It started out as a way to make money to pay their way onto club sports teams. Now, Josh and Noah Yuen's FUN-damentals Sports Camp is an annual summer tradition that has taught the Palo Alto High School students life lessons and tightened their bond with neighborhood kids.
The brothers started the camp six years ago when Josh was in seventh grade and Noah in fifth. Now, with Josh a recent graduate and Noah a rising junior at Paly, the camp is still going strong, fostered by the boys' love for sports and camaraderie.
"I was very active as a kid," Josh said. "In my first house when we moved to Palo Alto, we had a hoop in the garage. So I'd spend hours back there. ... I remember playing (at the YMCA) ... it was so much fun to meet friends that way. Since then (my love for sports) has just grown in so many ways."
Josh and Noah don't have a schedule for the camp, prioritizing freedom and creativity over the hour-by-hour agendas of other sports camps. For basketball, they mix the basic drills -- shooting, passing and dribbling -- with scrimmages and games such as "knockout" and "money in the bank."
But the camp, which runs during afternoons the week of July 18, is not limited to just basketball.
"The camp is pretty (much) free for the campers to do anything they want, whether it's baseball, basketball, even soccer," Noah said. "It's about keeping them active during the summer. That was a big reason we did it."
The Yuens home on Hilbar Lane serves as the base. The backyard is a hub for sports and other outdoor games, but sometimes the camp will venture to nearby Duveneck Elementary School, which has more room for activities such as baseball.
"This is where all the magic happens," Josh said, pointing out the screened window at a rather nondescript backyard. There are two basketball hoops, a soccer net and a play structure.
Promotion of the camp doesn't go beyond posting fliers at school and sending messages to the neighborhood email list. This year, even the cost of the camp is donation-based. It's far from the flashy summer basketball camps held by colleges or professional teams, but that doesn't matter. This is a homegrown, grassroots camp, meant to build fitness and -- more importantly -- friendship.
"It's an open session," Josh said. "It's about spending time in the summer with your friends, remaining active and learning a few things along the way as well."
It's also about the kids learning to try new things, to make their own choices.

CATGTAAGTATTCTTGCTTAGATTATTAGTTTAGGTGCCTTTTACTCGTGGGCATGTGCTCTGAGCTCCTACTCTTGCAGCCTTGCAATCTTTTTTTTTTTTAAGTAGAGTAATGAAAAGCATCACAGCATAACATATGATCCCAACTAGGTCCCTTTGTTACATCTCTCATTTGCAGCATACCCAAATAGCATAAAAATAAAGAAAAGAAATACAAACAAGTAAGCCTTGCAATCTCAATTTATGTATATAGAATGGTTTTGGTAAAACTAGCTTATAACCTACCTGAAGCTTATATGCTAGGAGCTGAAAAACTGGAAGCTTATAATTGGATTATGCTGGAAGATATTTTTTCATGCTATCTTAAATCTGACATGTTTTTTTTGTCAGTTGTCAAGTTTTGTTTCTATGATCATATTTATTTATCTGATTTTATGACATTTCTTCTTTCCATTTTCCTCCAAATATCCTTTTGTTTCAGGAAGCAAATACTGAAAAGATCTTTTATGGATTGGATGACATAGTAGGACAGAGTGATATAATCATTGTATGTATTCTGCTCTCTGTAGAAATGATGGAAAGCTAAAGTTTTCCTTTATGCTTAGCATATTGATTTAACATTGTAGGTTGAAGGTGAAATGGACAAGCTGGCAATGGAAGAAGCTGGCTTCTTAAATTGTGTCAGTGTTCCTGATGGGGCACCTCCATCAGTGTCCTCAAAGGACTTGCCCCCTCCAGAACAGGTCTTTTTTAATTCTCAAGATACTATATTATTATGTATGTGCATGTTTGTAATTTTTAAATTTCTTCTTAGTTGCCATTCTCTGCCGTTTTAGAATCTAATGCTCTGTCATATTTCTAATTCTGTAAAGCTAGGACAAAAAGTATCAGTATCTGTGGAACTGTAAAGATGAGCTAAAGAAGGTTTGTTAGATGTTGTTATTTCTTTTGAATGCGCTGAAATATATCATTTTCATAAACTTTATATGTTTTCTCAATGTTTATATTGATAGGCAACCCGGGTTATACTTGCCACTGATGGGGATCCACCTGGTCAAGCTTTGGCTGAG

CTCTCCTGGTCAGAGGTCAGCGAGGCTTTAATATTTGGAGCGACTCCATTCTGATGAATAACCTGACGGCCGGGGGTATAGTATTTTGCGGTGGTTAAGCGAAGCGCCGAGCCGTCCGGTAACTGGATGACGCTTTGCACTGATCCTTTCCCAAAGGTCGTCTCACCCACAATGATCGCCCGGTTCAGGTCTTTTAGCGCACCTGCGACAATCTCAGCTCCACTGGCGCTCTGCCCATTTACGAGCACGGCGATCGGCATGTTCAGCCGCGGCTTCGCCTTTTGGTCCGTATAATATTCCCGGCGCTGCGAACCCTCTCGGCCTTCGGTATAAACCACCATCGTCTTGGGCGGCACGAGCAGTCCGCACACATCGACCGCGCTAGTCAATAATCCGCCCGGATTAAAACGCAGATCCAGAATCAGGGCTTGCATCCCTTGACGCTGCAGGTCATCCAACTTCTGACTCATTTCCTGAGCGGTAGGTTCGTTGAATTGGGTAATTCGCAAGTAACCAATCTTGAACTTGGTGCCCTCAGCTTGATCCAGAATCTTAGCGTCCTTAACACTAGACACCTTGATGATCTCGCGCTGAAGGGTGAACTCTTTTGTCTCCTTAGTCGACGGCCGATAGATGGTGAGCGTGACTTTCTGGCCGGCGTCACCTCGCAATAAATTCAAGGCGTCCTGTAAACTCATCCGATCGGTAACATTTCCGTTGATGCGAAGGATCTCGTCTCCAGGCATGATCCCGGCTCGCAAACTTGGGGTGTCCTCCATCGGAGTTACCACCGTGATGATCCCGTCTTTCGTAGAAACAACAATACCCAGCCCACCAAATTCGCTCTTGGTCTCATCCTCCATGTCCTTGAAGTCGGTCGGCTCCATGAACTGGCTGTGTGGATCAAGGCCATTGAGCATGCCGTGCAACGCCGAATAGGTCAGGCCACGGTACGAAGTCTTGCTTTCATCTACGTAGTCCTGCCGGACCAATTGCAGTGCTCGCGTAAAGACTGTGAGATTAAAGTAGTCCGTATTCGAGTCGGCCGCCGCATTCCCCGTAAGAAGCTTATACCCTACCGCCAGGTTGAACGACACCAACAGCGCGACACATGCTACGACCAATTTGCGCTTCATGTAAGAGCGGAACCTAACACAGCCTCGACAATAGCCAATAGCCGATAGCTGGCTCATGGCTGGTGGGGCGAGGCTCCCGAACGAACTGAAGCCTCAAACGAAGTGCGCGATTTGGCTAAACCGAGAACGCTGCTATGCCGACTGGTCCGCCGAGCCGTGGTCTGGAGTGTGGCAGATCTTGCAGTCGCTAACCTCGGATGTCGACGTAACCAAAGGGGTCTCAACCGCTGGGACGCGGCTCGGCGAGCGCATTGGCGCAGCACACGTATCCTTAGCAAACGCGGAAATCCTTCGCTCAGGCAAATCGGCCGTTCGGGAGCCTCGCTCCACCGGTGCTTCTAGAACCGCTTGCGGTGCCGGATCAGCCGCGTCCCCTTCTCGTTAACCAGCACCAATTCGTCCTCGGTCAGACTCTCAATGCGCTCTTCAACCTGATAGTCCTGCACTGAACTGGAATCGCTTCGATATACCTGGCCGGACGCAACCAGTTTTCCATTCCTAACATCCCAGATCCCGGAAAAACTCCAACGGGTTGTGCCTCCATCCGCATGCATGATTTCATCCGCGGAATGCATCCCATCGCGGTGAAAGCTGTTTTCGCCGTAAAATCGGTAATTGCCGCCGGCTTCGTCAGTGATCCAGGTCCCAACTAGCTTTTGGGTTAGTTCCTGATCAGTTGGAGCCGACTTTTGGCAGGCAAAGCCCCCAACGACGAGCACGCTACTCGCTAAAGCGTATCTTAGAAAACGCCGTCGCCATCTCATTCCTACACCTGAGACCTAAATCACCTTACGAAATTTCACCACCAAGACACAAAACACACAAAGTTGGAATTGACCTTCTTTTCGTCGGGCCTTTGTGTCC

"We realized after a while, a lot of these kids -- who are still in elementary school -- they learn better, and they have more fun when they have their own choice," Josh said. "Once they have their own choice, we'll direct them from there."
This approach has resulted in diverse activities taking place that aren't even sports-related, ranging from tie-dyeing shirts to decorating picture frames. One year, the campers wrote letters to their favorite athletes, and one even received a response from the baseball slugger Alex Rodriguez.
Managing 10 to 12 elementary-age kids, though, can be a challenge, the brothers said. Early on, Josh would get frustrated when the campers didn't listen and "did their own thing."
"Every year since then, I've understood them a little bit more, been able to enjoy a little bit more," Josh said. "So being able to learn more about myself in that way, which I never could have thought of in the beginning, was definitely rewarding."
Noah added, "We've gotten more experience with our skills and being able to communicate with the kids."
The firsthand lesson in crisis management is something the boys' mother, Kerei, appreciates.
"When (Josh and Noah) started, they would turn to me whenever they had a question," she recalled. "They would say, 'Mom, (the campers) aren't listening to me,' and I'd say, 'Great, what do you do about that?'"
What they did was use patience to let campers try new things, grasp new concepts and learn from their mistakes, Josh explained.
"If you're going to teach a kid how to do something, especially at a young age, being able to just be more patient with them and allow them to try and then fail and help them get back up is a good experience," he said.
Kerei noted how she has been more hands-off as the years have gone by, no longer needing to look over the boys' daily plans.
"I've seen them grow along with their camp," she said.
Elizabeth Hewitt -- whose two boys, Watson and Oakley, will be attending the camp for the third consecutive year -- said they "absolutely love it."
"It's a wonderful mix of sports, arts and crafts put on by wonderful role models, and it's one of the highlights of my boys' summer," Hewitt said.
Watson, 10, added, "It's awesome. You get to make tie-dye shirts."
When asked about their favorite memories from six years of camp, both brothers talked about seeing campers who were on the quieter side begin to open up and feel more confident.
It epitomizes the journey the boys have taken as well, from middle schoolers starting a basketball camp in their backyard to confident leaders who are attempting to nurture and develop community youth.
With Josh heading off to University of California, Berkeley, in the fall, the future of the camp beyond this year remains in question, though Kerei hopes Noah and two younger brothers can take the reins.
For now, the focus is on this summer.
Josh's advice to others is similar to the attitude he and Noah strive to instill in their campers: Don't be afraid to try something new.
"I know a lot of kids may be interested in coaching or starting their own camps because it is an intriguing idea," said Josh. "Try it out, and you may love it."